Company director sentenced after exposing employees to hazardous substances
The director of a manufacturing firm based in Blackburn has been sentenced for deliberately allowing workers to use harmful substances without protection.
Preston Crown Court heard that the director of the now-dissolved manufacturing firm knowingly exposed employees to hazardous substances, including aerosolised paints containing isocyanates and solvents despite significant health risks.
Prolonged exposure to these substances can cause asthma and dizziness, as well as liver and kidney damage.
Inspectors found that the company had routinely failed to implement adequate controls or provide personal protective equipment to workers. The court also heard that unsafe work practices onsite were common and that issues had been purposefully covered up to avoid detection by inspectors.
The director pleaded guilty to breaching Sections 37 and 2(1) of the Health and Safety at Work Act 1974. They were sentenced to 10 months imprisonment, suspended for 18 months, ordered to undertake 20 hours unpaid work and pay costs of £5,428.
At the conclusion of the case, HSE inspector Leona Cameron said the director “was well aware of the unsafe conditions that his employees were being subjected to whilst at work.
“The effect of being exposed to these substances has resulted in at least one former employee developing a life-changing condition, which could easily have been prevented if proper controls had been in place.”
Cable strike and employee injury ends in fine for groundwork contractor
A groundworks contractor operating in the south-east has been fined after a worker struck an underground electricity cable, causing significant burns to 50% of his body.
Magistrates heard that operatives working for the contractor were using electric groundbreaking equipment to dig post holes for a car park perimeter fence. While operating the tool, the victim struck an 11kv electricity cable which caused an immediate light flash and flames to engulf his clothing. The operative sustained severe burns to his face, chest, abdomen, groin, both arms and both legs.
An investigation by the (HSE) found that the contractor failed to use underground service plans to locate any cables before work began, and did not provide operatives with cable identification equipment as they conducted their work.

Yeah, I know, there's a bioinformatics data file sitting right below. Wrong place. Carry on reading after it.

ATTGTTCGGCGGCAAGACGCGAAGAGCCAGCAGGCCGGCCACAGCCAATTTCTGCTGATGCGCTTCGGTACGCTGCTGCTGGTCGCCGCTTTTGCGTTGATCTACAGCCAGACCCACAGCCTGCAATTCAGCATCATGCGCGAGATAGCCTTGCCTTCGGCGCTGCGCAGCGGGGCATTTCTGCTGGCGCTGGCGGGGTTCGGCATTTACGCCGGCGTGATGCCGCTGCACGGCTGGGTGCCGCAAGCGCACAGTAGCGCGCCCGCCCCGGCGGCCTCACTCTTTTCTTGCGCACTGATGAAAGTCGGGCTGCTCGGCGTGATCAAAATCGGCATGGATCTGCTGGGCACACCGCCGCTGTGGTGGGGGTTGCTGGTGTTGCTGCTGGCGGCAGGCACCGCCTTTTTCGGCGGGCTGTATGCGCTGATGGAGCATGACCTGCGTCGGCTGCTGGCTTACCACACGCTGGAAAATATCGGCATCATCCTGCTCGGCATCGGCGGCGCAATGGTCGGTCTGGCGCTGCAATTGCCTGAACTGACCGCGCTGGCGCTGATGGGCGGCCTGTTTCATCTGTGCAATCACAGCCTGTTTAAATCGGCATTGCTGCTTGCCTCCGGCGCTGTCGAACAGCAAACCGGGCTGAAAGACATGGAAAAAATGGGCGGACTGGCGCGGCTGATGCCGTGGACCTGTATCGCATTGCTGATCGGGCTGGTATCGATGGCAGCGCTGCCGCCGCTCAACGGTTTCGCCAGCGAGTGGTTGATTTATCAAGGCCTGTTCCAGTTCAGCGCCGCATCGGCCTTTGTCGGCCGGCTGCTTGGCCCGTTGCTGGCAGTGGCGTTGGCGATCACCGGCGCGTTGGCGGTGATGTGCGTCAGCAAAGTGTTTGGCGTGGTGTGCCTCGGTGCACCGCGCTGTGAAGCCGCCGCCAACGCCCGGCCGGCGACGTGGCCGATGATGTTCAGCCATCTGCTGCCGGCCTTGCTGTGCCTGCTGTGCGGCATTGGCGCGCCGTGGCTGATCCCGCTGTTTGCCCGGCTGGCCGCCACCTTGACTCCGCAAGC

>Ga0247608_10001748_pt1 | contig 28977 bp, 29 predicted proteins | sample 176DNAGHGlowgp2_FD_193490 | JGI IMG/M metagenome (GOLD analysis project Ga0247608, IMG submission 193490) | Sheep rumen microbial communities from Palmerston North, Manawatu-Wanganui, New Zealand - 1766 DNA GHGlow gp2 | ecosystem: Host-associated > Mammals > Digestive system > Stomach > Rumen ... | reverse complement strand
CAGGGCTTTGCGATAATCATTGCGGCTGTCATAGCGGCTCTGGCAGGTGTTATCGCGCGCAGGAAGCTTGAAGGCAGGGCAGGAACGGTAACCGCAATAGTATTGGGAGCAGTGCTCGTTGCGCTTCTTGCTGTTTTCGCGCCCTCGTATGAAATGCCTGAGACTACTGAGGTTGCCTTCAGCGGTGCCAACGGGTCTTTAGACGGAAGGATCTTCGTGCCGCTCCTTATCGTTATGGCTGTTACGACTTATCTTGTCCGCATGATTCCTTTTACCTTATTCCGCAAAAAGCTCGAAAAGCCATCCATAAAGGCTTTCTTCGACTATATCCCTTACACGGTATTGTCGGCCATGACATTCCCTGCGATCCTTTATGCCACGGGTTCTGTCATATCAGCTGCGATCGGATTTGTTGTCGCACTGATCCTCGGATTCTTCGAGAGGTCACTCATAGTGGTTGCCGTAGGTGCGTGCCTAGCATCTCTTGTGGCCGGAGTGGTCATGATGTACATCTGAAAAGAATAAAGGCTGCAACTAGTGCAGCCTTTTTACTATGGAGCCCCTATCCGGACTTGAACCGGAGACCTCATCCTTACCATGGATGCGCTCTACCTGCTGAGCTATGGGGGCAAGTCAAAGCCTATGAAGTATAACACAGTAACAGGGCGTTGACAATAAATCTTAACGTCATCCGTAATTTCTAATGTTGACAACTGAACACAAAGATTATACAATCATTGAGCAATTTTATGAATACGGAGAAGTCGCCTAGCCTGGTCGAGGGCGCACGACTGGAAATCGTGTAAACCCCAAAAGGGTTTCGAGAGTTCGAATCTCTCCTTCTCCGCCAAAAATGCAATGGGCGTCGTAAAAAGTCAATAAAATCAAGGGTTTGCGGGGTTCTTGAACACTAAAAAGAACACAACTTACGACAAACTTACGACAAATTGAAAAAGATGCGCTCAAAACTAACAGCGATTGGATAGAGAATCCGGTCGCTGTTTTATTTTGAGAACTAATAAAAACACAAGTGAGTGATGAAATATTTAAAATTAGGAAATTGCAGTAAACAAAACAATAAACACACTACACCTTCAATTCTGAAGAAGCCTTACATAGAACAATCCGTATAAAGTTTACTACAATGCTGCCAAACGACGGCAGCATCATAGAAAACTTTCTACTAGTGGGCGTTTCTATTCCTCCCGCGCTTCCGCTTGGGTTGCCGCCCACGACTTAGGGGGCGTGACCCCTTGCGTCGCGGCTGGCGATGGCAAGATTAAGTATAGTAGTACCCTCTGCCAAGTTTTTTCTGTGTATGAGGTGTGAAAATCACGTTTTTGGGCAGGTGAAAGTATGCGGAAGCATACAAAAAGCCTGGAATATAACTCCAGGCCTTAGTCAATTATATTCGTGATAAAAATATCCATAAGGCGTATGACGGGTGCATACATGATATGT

The company pleaded guilty to breaching Regulation 25 (4) of the Construction (Design and Management) Regulations 2015, was fined £32,400 and ordered to pay additional costs of £2,657.
Speaking after the case, HSE inspector Ross Carter said “This incident could so easily have been avoided by simply carrying out correct control measures and safe working practices.
“Companies should be aware that HSE will not hesitate to take appropriate enforcement action against those that fall below the required standards.”
Dairy farm fined after employee suffers life-changing injury from exposure to corrosive chemical
A dairy farm in Buckinghamshire has been fined after an incident involving a corrosive substance left an employee permanently blind.
The employee in question was cleaning the walls of the dairy farm using DM CID, a corrosive disinfectant which contains potassium hydroxide.
A pump sprayer used to spread the substance developed a fault and ruptured, covering the employee in the corrosive disinfectant which left him permanently blind in both eyes.
The HSE found that management failed to supervise the use of chemicals for cleaning and did not have effective emergency procedures in place.
The farm operators pleaded guilty to breaching Section 2(1) of the Health and Safety at Work Act 1974. They were fined £8,000 and ordered to pay additional costs of £11,880.
Speaking after the hearing, HSE Inspector Stephen Faulkner said “While it was possible for both the pump sprayer and the chemical to be used for cleaning, this incident could so easily have been avoided by implementing correct control measures, safe working practices and appropriate emergency arrangements.
“Agriculture is an industry with a high accident rate, and the chemicals and activity involved in this incident are common in dairy farming, so this case should send a message to farms about the dangers of working with chemicals.”